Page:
By Michael Hurley, CBS Boston
BOSTON (CBS) — With the owners meeting in Orlando this week, much attention has been cast on the changes made to the definition of a catch. But the NFL made a change that almost certainly will have a much larger effect on the game.READ MORE: 168-year-old Peterboro Basket Co. in NH closing, citing forest pest
According to Falcons president and CEO Rich McKay, who’s the chairman of the competition committee, it will now be illegal for any defensive player to lower his head and initiate contact with his helmet.
The rule figures to significantly impact both sides of the ball. Defensive players instinctively lower their head when attempting to make tackles, while running backs and ball carriers often lower their heads in an effort to run through opponents. Now both sides of the ball figure to cause a lot of flags to fly.
Plus, there’s more. Any player deemed to have committed this penalty could be ejected from the game.
The rule comes, clearly, as an effort to alleviate brain trauma suffered on the field of play. And with Ryan Shazier suffering a career-altering injury in a prime time game last season, the NFL perhaps felt an added urge to make a change.READ MORE: 'Stigma free zone,' National Alliance on Mental Illness brings back fundraising walk this Saturday in Boston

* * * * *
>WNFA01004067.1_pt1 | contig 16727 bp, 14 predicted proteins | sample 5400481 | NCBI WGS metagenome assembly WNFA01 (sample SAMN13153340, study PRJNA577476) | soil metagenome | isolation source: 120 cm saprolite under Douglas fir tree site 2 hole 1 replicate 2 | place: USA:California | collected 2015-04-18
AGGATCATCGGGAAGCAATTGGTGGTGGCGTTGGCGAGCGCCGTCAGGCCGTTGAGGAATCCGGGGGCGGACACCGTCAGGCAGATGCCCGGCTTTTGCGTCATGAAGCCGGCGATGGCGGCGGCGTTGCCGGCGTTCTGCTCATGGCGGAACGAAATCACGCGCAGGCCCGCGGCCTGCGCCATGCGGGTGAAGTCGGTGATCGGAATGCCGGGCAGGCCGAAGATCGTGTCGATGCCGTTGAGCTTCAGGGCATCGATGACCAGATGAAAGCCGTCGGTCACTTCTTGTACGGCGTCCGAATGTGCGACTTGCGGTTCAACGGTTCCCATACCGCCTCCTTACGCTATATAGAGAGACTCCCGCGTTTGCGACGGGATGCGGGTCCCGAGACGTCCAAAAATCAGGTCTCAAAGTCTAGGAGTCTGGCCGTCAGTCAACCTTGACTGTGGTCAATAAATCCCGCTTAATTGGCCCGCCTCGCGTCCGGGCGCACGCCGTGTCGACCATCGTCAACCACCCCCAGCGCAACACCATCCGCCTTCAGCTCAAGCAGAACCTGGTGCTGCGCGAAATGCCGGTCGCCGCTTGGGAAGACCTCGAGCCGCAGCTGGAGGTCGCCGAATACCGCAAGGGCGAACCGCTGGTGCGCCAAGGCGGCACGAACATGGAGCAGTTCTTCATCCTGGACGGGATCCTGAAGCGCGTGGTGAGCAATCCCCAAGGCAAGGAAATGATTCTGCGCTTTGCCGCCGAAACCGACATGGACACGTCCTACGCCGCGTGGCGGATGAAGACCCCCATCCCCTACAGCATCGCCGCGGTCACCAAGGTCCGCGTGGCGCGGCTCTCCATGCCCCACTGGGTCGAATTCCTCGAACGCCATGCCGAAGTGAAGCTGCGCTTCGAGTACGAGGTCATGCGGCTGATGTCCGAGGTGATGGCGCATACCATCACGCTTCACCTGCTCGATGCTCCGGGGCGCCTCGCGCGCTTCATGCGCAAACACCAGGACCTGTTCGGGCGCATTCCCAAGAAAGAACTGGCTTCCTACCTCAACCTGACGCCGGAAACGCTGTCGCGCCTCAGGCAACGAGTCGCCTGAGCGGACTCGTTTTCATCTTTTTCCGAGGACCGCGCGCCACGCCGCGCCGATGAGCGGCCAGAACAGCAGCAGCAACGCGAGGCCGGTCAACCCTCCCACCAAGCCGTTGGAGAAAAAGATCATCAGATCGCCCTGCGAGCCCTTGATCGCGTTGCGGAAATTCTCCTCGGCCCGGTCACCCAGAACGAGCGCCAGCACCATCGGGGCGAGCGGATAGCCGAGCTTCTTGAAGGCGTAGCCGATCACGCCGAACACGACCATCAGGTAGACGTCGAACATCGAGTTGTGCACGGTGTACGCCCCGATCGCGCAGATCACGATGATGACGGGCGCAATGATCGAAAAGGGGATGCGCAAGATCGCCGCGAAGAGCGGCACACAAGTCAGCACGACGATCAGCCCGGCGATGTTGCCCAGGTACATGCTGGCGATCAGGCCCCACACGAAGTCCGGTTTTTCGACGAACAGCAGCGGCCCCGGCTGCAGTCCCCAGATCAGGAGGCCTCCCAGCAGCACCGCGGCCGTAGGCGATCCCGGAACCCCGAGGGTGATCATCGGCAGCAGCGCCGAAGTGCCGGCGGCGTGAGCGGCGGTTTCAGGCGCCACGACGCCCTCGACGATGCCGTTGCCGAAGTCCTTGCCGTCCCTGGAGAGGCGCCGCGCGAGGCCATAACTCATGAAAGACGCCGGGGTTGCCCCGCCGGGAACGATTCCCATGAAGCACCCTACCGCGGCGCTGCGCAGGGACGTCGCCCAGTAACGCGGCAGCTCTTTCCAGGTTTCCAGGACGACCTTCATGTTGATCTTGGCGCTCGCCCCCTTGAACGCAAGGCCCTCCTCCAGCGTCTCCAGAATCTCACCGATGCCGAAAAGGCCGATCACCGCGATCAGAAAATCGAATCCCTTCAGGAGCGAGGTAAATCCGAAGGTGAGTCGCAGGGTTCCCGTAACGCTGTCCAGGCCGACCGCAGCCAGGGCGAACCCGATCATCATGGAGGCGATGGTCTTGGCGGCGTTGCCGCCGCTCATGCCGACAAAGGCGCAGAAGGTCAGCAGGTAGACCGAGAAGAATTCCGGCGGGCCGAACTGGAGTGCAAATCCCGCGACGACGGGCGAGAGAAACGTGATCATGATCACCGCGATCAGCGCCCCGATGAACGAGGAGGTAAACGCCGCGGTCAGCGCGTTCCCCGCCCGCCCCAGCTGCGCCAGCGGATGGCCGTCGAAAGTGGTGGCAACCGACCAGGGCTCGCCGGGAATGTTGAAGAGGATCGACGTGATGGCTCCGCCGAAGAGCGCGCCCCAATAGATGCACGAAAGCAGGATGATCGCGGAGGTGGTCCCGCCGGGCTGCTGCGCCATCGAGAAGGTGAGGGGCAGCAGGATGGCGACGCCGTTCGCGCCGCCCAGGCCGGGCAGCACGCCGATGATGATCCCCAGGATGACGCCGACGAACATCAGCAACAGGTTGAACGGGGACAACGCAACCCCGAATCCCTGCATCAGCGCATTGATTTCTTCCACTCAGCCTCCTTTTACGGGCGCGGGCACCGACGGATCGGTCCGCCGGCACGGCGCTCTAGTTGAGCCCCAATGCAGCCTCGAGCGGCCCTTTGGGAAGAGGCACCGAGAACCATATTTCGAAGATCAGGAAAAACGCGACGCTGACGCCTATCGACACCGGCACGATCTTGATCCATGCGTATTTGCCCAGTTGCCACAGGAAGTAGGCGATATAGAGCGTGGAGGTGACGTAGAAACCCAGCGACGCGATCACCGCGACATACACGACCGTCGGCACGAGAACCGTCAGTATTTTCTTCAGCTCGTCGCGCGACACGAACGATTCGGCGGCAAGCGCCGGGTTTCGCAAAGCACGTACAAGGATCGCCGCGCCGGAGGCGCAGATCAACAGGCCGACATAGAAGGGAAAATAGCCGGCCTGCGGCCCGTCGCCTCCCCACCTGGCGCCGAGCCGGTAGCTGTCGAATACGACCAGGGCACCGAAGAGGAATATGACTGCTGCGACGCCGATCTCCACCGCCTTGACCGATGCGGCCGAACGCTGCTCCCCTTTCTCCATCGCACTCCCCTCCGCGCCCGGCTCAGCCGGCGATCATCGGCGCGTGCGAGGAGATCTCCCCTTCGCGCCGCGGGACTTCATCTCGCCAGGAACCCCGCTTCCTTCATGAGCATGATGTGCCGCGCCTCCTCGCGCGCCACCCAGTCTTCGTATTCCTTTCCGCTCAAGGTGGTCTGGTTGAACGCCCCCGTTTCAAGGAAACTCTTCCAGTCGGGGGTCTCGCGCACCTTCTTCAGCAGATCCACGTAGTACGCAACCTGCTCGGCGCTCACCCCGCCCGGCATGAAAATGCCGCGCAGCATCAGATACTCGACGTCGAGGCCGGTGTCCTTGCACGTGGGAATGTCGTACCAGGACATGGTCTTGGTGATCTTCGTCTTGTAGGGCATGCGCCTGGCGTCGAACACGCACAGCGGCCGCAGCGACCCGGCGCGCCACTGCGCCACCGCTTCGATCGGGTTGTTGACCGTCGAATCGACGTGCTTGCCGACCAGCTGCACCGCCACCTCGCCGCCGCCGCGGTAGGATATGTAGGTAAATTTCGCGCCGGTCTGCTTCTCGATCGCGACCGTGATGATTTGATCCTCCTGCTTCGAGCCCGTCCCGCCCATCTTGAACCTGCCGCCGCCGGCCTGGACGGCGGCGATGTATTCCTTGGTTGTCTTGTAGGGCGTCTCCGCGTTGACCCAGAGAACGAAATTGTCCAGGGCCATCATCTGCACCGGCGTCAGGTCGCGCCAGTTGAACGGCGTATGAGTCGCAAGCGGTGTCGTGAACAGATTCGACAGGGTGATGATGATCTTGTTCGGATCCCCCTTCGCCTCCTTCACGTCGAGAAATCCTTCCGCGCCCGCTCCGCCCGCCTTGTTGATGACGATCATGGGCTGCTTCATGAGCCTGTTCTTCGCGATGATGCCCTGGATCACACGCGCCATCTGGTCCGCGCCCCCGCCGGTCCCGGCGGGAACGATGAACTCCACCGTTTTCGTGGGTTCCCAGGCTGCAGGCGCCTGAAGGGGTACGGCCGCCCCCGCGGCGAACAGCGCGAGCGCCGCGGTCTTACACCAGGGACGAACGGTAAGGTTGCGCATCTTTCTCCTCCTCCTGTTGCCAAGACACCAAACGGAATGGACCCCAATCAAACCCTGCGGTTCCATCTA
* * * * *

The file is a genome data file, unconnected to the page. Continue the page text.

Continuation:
Still, teaching professional football players to re-learn the way they’ve been tackling opponents since they were children is not an easy task, and the results at least in the short term will be an increase in penalty flags and some ejections that lead to a lot of unhappy people.
McKay made it clear that the rule is quite broad.
“This has very little requirement to it,” McKay said Tuesday. “This is simply if you lower your head to initiate contact and you make contact with an opponent it’s a foul.”MORE NEWS: Young coyote mistaken for dog now bonding with another rescued pup
The specifics of the rule — including how it will be enforced, and the severity of penalties — will be discussed in the coming months, according to Tom Pelissero. Clearly, the people in charge will have a lot to work through in order for such a massive change to the sport to be implemented even remotely smoothly.